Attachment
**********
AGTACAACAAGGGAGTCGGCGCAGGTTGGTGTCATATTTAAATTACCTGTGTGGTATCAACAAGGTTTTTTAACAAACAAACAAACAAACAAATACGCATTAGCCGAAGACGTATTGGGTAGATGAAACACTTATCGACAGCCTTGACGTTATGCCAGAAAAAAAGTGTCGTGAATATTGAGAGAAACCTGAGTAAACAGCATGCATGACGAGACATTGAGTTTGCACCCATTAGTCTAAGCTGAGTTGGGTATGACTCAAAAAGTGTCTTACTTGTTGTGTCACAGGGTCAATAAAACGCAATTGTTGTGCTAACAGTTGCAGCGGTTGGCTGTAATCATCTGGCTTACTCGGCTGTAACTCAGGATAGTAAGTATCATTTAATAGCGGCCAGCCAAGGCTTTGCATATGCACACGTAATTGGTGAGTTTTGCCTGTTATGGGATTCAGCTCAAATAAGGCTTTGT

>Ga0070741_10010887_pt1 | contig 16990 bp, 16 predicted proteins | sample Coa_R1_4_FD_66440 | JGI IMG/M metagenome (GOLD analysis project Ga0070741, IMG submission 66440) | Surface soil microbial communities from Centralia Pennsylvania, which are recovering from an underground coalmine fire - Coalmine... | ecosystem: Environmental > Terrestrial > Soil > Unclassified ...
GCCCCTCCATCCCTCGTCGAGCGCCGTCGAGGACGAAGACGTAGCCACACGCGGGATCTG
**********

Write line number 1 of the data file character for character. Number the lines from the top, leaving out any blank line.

AGTACAACAAGGGAGTCGGCGCAGGTTGGTGTCATATTTAAATTACCTGTGTGGTATCAACAAGGTTTTTTAACAAACAAACAAACAAACAAATACGCATTAGCCGAAGACGTATTGGGTAGATGAAACACTTATCGACAGCCTTGACGTTATGCCAGAAAAAAAGTGTCGTGAATATTGAGAGAAACCTGAGTAAACAGCATGCATGACGAGACATTGAGTTTGCACCCATTAGTCTAAGCTGAGTTGGGTATGACTCAAAAAGTGTCTTACTTGTTGTGTCACAGGGTCAATAAAACGCAATTGTTGTGCTAACAGTTGCAGCGGTTGGCTGTAATCATCTGGCTTACTCGGCTGTAACTCAGGATAGTAAGTATCATTTAATAGCGGCCAGCCAAGGCTTTGCATATGCACACGTAATTGGTGAGTTTTGCCTGTTATGGGATTCAGCTCAAATAAGGCTTTGT